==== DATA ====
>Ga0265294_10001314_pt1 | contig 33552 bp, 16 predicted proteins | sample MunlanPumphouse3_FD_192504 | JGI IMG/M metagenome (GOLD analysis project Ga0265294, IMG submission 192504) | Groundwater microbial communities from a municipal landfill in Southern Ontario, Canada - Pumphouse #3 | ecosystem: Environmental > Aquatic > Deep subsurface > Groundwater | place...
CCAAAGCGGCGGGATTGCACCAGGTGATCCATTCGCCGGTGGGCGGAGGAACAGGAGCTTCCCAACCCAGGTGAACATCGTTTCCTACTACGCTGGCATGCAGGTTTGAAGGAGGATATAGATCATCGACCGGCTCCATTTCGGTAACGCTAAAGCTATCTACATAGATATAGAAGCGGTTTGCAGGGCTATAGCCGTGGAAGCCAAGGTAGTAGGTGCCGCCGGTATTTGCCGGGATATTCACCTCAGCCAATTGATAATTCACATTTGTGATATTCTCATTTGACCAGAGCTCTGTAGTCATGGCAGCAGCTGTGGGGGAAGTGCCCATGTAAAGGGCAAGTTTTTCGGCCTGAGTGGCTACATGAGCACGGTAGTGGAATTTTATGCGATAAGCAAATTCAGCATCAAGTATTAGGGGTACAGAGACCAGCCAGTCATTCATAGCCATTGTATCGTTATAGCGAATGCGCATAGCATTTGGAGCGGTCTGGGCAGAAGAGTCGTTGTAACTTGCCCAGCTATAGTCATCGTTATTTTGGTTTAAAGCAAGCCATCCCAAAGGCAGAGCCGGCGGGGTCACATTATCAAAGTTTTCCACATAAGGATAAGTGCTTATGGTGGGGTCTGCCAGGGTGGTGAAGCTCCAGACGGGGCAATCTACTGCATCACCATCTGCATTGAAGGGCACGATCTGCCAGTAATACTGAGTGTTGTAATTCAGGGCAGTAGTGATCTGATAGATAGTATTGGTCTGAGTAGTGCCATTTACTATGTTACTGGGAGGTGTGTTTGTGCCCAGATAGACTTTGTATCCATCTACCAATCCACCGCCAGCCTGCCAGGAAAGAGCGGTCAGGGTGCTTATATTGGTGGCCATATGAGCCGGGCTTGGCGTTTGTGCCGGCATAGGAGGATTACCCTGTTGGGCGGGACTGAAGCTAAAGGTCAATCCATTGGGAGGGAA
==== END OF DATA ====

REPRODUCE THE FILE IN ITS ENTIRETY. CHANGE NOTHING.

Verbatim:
>Ga0265294_10001314_pt1 | contig 33552 bp, 16 predicted proteins | sample MunlanPumphouse3_FD_192504 | JGI IMG/M metagenome (GOLD analysis project Ga0265294, IMG submission 192504) | Groundwater microbial communities from a municipal landfill in Southern Ontario, Canada - Pumphouse #3 | ecosystem: Environmental > Aquatic > Deep subsurface > Groundwater | place...
CCAAAGCGGCGGGATTGCACCAGGTGATCCATTCGCCGGTGGGCGGAGGAACAGGAGCTTCCCAACCCAGGTGAACATCGTTTCCTACTACGCTGGCATGCAGGTTTGAAGGAGGATATAGATCATCGACCGGCTCCATTTCGGTAACGCTAAAGCTATCTACATAGATATAGAAGCGGTTTGCAGGGCTATAGCCGTGGAAGCCAAGGTAGTAGGTGCCGCCGGTATTTGCCGGGATATTCACCTCAGCCAATTGATAATTCACATTTGTGATATTCTCATTTGACCAGAGCTCTGTAGTCATGGCAGCAGCTGTGGGGGAAGTGCCCATGTAAAGGGCAAGTTTTTCGGCCTGAGTGGCTACATGAGCACGGTAGTGGAATTTTATGCGATAAGCAAATTCAGCATCAAGTATTAGGGGTACAGAGACCAGCCAGTCATTCATAGCCATTGTATCGTTATAGCGAATGCGCATAGCATTTGGAGCGGTCTGGGCAGAAGAGTCGTTGTAACTTGCCCAGCTATAGTCATCGTTATTTTGGTTTAAAGCAAGCCATCCCAAAGGCAGAGCCGGCGGGGTCACATTATCAAAGTTTTCCACATAAGGATAAGTGCTTATGGTGGGGTCTGCCAGGGTGGTGAAGCTCCAGACGGGGCAATCTACTGCATCACCATCTGCATTGAAGGGCACGATCTGCCAGTAATACTGAGTGTTGTAATTCAGGGCAGTAGTGATCTGATAGATAGTATTGGTCTGAGTAGTGCCATTTACTATGTTACTGGGAGGTGTGTTTGTGCCCAGATAGACTTTGTATCCATCTACCAATCCACCGCCAGCCTGCCAGGAAAGAGCGGTCAGGGTGCTTATATTGGTGGCCATATGAGCCGGGCTTGGCGTTTGTGCCGGCATAGGAGGATTACCCTGTTGGGCGGGACTGAAGCTAAAGGTCAATCCATTGGGAGGGAA